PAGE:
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  Manitou, The Don't Look Back
Year: 1978
Director: William Girdler
Stars: Tony Curtis, Susan Strasberg, Stella Stevens, Burgess Meredith, Michael Ansara, John Cedar, Ann Sothern, Paul Mantee, Jeanette Nolan, Lurene Tuttle, Hugh Corcoran
Genre: Horror, Thriller, WeirdoBuy from Amazon
Rating:  4 (from 2 votes)
Review: William Girdler Sr. remains one of Hollywood history's most prolific and unappreciated B-Movie directors, even long after his death in the late 70s. He's probably best known for his Grizzly, a bleak but very effective Jaws knockoff, the mediocre Day of the Animals and the Tony Curtis supernatural extravaganza The Manitou. William Girdler contributions to the film industry spanned six years and included nine movies. A tragic helicopter crash ended his life at the age of 30. While all of Girdler's movies are memorable for all the wrong reasons, they range in quality from hypnotically mediocre to fabulously ham-handed on an Edward D. Wood scale.

The Manitou became William Girdler’s last film and swan song. It has all the typical traits that defined him as a filmmaker; a simple and gimmicky plot, usually a recycled twist on a recent horror hit of the time (in this case The Exorcist), corny comedy, crazy camera work and campy acting.

The plot for The Manitou involves con artist and tarot card mystic Harry Erskine (Tony Curtis) who tries to save his girlfriend Karen (Susan Strasberg) from a tumor containing the fetus of a 400-year-old Evil Indian Medicine Man. When all traditional methods fail and when numerous possession signs such as flying old ladies indicate there may be a need for more unorthodox remedies he enlists the help of a mystic friend, Amelia Crusoe (Stella Stevens), an anthropologist (Burgess Meredith) and finally John Singing Rock (Michael Ansara) a modern Indian Medicine man.

The film is based on Graham Masterton's debut novel published in 1975. The script is comically cheesy throughout but fortunately most of the cast delivers their lines with the utmost sincerity. That is with the exception of Tony Curtis. The role of Harry Erskin needed to be played by someone with a self-deprecatory sense of humor and you would think that Mr. Curtis would have been the perfect choice. Unfortunately much of the blame for The Manitou’s failure can be attributed to Mr. Curtis misguided and unconvincing tongue in cheek performance. His disco dancing and “Guard well the pips” scene at the beginning of the film are embarrassing failed attempts at comedy and his performance just goes worst from there. On the other hand Burgess Meredith has a splendid cameo as an eccentric anthropologist, also played for laughs yet there’s a clear sense of fun to his performance and, more importantly, he is very convincing. Susan Strasberg has nothing to work with except looking sickly and posessed, while Michael Ansara is solemn and effective as John Singing Rock.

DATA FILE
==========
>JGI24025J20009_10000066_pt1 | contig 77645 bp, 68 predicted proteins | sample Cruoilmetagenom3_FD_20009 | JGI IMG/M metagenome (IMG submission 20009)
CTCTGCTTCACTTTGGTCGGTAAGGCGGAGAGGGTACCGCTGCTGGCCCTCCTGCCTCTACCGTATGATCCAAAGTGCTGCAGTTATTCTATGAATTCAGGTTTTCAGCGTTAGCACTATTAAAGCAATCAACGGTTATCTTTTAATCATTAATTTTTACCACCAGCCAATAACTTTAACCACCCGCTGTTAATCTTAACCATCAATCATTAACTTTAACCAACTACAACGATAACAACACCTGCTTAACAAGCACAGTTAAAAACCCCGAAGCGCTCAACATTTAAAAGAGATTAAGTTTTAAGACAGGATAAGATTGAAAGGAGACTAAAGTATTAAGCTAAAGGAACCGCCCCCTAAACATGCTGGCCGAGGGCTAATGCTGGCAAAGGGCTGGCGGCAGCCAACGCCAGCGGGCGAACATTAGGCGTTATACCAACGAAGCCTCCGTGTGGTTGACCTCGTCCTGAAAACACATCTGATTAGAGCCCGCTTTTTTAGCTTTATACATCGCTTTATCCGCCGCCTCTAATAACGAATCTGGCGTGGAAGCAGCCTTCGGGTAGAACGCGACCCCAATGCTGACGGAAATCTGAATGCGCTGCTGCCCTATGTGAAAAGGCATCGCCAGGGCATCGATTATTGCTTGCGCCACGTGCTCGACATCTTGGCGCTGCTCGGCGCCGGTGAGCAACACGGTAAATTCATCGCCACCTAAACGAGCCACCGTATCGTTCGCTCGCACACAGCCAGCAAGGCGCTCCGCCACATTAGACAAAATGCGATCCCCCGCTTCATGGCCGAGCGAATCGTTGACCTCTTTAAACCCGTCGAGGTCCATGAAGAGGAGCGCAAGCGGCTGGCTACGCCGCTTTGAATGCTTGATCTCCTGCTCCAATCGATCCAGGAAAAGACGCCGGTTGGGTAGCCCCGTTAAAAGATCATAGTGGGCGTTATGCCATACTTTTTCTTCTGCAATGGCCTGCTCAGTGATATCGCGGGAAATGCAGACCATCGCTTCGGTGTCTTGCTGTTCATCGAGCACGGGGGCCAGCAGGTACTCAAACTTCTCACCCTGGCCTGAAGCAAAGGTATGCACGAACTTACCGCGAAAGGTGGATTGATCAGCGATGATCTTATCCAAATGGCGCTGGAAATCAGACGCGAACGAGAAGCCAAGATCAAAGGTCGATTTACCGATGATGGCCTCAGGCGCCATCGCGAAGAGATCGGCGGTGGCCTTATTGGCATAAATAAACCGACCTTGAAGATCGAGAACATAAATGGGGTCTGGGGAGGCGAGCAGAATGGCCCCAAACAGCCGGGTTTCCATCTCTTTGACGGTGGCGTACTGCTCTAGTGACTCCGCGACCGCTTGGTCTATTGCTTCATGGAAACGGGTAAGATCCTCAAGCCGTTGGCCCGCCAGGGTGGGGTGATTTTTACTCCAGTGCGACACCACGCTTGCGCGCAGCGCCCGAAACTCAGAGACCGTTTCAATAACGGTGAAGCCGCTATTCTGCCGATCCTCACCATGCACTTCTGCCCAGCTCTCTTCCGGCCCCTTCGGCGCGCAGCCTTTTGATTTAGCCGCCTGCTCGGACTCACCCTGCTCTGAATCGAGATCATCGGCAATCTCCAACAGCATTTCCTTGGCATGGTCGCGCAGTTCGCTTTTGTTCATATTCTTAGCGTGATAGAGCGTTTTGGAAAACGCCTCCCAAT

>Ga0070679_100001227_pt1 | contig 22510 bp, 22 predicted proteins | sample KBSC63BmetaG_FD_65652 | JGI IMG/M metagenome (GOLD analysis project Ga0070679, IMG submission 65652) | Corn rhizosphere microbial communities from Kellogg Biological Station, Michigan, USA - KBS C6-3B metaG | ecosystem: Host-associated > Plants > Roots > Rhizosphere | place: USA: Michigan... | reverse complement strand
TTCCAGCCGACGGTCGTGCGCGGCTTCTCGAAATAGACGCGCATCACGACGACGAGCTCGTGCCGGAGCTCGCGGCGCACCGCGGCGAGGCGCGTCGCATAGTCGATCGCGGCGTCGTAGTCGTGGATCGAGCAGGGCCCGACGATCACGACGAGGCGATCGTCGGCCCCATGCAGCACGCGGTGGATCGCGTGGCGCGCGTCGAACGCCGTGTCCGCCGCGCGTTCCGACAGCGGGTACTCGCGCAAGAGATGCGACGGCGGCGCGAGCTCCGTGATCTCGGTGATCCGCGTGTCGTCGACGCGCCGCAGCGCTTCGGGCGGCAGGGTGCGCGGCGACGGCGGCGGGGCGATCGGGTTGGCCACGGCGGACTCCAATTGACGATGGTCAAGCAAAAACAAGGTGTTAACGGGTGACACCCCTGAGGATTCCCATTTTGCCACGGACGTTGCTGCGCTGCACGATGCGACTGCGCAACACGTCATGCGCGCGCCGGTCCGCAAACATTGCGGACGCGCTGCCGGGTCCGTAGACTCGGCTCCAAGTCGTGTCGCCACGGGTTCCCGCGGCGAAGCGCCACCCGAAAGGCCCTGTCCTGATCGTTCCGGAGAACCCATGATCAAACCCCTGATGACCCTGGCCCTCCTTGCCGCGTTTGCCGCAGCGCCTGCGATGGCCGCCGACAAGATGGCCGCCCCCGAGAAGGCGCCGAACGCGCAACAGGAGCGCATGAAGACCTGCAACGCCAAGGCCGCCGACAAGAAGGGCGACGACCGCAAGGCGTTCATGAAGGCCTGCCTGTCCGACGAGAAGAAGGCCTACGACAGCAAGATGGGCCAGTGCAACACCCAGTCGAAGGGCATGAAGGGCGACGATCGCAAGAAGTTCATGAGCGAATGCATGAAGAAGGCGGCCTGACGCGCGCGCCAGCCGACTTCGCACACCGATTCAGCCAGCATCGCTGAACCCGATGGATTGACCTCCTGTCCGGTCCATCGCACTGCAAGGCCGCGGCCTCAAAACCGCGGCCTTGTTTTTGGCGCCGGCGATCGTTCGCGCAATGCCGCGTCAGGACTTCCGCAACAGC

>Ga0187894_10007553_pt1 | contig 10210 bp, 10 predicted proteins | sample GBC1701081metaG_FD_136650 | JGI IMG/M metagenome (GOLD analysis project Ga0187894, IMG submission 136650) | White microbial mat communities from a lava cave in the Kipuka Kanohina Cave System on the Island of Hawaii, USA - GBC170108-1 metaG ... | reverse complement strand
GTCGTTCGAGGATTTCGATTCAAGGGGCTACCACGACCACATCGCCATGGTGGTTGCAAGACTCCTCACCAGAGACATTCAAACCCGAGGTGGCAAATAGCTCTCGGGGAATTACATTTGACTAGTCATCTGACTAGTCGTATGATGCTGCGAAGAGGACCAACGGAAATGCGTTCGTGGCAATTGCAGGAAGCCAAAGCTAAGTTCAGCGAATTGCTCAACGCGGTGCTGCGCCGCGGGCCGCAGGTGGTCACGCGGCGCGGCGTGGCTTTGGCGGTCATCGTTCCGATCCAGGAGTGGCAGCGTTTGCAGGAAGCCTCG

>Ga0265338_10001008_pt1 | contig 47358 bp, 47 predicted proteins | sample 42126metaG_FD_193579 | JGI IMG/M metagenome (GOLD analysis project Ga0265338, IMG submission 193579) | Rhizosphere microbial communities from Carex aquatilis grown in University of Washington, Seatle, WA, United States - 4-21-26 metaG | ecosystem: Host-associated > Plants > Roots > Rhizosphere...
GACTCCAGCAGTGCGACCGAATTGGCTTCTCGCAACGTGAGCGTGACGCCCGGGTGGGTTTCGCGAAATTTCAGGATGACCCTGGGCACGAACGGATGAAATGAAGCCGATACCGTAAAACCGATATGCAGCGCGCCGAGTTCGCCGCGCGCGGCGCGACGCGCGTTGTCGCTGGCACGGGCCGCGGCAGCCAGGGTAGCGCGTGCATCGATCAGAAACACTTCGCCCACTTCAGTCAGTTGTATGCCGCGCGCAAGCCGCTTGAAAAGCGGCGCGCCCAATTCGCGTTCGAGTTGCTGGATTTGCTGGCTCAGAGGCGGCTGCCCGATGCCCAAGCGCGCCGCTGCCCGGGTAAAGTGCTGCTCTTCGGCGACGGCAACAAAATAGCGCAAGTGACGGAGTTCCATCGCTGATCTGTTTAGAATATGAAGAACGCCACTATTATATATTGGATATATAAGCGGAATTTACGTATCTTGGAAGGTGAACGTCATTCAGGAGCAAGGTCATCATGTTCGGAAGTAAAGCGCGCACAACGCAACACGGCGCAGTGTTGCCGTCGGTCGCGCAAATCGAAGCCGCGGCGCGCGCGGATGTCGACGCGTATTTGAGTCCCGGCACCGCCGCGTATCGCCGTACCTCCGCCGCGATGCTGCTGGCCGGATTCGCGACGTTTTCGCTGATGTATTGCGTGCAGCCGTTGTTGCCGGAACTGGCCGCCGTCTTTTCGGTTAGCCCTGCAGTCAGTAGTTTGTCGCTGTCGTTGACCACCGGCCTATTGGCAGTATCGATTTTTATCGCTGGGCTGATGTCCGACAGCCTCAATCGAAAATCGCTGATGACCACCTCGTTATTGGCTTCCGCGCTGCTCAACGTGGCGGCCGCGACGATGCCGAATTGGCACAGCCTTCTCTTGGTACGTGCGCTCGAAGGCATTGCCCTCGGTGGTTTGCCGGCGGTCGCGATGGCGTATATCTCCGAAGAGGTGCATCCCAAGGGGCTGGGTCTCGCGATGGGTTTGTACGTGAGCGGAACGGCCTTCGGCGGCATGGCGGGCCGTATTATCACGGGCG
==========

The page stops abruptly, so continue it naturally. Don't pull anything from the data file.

As a movie The Manitou ignores all the horror possibilities of its setup. Instead of focusing on the clinical claustrophobia and darkness of its setting the movie takes a comic tongue in cheek approach that prevents us from taking it seriously enough to make it really scary. On the whole The Manitou is a muddled, awkward effort that suffers from a lack of strong center. The film seems to fluctuate between the possession hijinx and suspense of the Exorcist, to over the top special effects sequences and tongue in cheek comedy. It’s not hard to assume that Girdler was simply throwing these elements together with an eye on the box office and see how it all turned out. Even with these flaws the film is thoroughly entertaining and a hoot to watch.

The cinematography and lighting is effective and the special effects are convincing for its day, with the exception of the cheesy Star Wars-like finale.

Some of the highlights of the film include the genuinely creepy sequence involving the Indian Manitou busting out of Strasberg’s neck, a spectacular séance in which a demon head pops out of a wooden table, a laser on the loose surgical scene; and another sequence involving a little old lady that levitates on a hallway then plunging to her death down the stairs.

There are also some truly ridiculous scenes such as when a superimposed lizard demon bites the hand of a doctor (an obvious man in lizard costume); a scene in which Harry intimidates the Manitou by tossing a typewriter; and of course there’s that finale, and I mean “Oh what a finale”. As another fellow critic put it “You simply haven’t lived a full life unless you’ve watched a naked chick shoot cartoon laser beams at an Indian midget.”
Reviewer: Pablo Vargas

 

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